The ASTM E1354 standard for the cone calorimeter sets out to determine the response of materials exposed to controlled levels of radiant heating with or without an ignition source. The cone calorimeter became the premier dynamic research tool based on the principle of oxygen consumption calorimetry. Radiant heat is the major cause of fire spread and the cone measures intensity of the peak rate of heat release (PRHR) and the speed to reach PRHR; the critical factors in predicting the growth rate of fire.
Various output data are collected including peak rate and average rate of heat release, total heat released, effective heat of combustion, specific extinction area, exhaust flow rate, mass loss rate and final sample mass, time to sustained ignition, O2, CO, CO2, and toxic gas concentrations, and smoke density as a function of time.
The test apparatus consists of the following components: a conical radiant electric heater; specimen holders; an exhaust gas system with oxygen monitoring and flow measuring instrumentation; an electric ignition spark plug; a data collection and analysis system; and a load cell for measuring specimen mass loss. A photo of the apparatus is shown below.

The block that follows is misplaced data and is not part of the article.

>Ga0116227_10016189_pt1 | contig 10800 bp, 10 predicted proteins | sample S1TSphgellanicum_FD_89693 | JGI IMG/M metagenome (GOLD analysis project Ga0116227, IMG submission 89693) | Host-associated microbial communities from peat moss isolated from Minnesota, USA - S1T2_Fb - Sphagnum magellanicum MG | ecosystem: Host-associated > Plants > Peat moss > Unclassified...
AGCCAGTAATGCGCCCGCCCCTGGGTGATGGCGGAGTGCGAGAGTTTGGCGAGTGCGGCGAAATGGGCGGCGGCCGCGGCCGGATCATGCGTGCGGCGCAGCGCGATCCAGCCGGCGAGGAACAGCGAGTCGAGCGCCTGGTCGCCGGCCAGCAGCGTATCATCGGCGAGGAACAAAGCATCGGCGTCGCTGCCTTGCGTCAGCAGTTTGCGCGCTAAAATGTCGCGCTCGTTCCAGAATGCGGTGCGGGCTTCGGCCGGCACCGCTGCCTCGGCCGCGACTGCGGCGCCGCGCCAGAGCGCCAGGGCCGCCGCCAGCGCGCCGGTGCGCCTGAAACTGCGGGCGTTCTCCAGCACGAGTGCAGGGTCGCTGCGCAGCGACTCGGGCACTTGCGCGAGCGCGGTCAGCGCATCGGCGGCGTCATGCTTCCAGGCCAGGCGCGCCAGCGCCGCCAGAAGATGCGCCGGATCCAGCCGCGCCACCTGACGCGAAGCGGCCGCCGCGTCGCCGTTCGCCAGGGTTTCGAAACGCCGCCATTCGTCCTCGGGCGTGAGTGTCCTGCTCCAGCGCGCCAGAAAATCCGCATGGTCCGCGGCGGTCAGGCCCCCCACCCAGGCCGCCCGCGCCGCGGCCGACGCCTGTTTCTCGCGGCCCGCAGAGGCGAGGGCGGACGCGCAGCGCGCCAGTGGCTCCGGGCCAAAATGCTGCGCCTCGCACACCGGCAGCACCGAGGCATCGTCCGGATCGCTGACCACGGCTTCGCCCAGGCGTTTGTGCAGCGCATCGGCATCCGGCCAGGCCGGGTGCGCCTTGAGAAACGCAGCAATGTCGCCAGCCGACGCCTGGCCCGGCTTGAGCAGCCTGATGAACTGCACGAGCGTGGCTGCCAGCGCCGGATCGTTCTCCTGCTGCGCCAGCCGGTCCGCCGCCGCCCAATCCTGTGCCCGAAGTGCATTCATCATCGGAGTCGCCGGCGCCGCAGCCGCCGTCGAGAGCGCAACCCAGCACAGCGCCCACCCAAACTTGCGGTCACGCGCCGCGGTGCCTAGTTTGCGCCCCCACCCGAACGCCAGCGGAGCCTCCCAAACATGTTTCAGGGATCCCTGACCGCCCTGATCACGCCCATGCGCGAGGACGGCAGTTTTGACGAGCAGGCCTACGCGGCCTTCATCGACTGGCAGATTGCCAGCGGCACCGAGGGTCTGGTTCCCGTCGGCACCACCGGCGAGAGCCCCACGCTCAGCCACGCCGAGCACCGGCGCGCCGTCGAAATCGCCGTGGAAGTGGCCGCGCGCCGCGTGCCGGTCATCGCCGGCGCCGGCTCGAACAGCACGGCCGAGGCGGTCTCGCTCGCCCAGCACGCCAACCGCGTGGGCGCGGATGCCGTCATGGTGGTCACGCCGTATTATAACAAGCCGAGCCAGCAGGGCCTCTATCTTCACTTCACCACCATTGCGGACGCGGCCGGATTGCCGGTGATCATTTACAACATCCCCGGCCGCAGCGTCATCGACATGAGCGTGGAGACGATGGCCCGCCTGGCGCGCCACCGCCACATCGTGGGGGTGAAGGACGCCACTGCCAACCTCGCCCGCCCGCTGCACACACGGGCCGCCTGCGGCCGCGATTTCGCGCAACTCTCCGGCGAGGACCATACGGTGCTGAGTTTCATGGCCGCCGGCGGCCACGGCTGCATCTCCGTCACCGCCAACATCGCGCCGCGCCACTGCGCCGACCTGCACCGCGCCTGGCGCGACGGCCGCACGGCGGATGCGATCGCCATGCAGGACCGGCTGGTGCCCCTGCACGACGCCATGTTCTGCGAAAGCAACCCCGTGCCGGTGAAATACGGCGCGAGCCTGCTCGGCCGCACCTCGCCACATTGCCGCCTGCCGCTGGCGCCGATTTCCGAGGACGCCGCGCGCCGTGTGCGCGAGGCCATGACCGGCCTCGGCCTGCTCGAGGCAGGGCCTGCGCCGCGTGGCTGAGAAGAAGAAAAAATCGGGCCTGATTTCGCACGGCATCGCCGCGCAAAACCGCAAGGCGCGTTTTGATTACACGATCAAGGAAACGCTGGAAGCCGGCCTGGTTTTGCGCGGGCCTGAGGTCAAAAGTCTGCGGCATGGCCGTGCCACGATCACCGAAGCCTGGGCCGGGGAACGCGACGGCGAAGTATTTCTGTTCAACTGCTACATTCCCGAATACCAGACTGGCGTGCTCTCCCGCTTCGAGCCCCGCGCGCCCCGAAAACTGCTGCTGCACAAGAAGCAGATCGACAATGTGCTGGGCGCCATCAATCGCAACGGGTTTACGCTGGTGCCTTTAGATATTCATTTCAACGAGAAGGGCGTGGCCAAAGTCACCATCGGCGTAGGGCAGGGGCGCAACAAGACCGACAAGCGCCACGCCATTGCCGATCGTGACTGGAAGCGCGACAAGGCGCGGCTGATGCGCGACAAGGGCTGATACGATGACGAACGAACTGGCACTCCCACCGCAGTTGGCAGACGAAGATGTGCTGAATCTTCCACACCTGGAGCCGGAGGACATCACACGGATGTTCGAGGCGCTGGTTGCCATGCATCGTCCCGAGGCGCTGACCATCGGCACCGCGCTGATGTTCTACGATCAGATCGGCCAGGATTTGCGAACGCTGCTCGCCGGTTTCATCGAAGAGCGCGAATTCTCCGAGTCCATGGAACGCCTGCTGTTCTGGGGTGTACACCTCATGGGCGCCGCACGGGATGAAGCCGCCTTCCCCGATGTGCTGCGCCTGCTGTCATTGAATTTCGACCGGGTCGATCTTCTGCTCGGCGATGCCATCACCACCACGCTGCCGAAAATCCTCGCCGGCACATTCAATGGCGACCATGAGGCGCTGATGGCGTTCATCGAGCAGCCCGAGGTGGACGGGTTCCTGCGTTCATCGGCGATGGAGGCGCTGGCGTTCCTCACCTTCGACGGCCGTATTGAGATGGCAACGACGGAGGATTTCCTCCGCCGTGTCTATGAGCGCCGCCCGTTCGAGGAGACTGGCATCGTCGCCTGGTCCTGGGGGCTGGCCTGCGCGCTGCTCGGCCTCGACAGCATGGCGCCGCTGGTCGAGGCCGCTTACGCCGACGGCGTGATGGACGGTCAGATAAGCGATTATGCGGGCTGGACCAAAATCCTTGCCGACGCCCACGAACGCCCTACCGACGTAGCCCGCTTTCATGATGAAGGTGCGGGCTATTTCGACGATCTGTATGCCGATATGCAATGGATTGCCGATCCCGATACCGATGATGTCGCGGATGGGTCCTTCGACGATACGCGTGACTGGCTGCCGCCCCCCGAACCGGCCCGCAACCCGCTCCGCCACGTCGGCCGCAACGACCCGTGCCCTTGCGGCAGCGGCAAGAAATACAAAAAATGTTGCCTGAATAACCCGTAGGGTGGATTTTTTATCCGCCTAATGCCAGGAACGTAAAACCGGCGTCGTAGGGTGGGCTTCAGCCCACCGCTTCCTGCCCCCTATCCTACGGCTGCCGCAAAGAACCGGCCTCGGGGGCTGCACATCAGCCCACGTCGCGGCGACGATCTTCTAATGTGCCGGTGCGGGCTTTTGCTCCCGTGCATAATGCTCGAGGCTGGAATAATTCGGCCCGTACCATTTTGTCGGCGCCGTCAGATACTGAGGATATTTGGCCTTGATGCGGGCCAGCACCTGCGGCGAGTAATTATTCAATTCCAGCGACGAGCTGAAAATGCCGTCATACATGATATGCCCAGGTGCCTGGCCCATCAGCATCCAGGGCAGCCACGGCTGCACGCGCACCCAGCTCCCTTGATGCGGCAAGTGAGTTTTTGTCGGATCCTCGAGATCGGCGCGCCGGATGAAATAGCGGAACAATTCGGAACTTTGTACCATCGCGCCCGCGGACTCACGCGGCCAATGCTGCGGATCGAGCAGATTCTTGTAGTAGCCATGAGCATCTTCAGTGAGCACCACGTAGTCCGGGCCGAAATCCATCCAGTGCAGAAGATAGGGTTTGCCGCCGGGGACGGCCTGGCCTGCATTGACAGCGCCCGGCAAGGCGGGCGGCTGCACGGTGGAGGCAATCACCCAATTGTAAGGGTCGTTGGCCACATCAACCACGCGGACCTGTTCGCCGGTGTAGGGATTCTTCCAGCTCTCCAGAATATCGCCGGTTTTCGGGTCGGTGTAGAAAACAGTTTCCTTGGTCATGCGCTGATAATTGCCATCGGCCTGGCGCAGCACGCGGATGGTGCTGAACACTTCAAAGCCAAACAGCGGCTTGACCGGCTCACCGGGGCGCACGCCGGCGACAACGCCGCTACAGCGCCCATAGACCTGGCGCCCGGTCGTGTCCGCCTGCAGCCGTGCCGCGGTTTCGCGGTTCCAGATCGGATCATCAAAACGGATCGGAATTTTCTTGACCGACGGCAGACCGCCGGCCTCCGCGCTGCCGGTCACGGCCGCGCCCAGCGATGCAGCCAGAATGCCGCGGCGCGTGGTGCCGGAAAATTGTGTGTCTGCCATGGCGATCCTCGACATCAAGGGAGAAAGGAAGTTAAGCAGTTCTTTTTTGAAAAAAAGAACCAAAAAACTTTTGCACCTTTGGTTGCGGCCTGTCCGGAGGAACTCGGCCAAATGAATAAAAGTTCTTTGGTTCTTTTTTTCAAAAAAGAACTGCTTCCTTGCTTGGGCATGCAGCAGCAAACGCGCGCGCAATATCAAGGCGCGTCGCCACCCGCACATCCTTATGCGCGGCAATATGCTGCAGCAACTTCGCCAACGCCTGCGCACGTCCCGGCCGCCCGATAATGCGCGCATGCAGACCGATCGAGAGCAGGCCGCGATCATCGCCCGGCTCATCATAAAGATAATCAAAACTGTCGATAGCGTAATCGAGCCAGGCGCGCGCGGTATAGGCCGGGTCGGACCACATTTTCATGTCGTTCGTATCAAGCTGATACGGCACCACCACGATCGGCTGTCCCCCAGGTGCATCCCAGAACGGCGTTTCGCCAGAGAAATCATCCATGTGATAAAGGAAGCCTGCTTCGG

The ASTM E1354 test method has been developed for material evaluations, computer modeling, design purposes, and development and research to help make real world fire predictions. The test performance uses the bench-scale system to measure fire characteristics associated with heat and smoke output. The measurements can be used directly by researchers or can be used as data input into correlation or mathematical models used to predict fire development. Energy release rate data for Acrylic (6.35 mm thick) and Heptane (provided for reference). The measured heat of combustion for Heptane was 41.6 MJ/kg, comparing well with the literature [Δhc = 41.2 MJ/kg, 3rd Edition of SFPE Handbook]. The measured Δhc for Acrylic was 17.7 MJ/kg.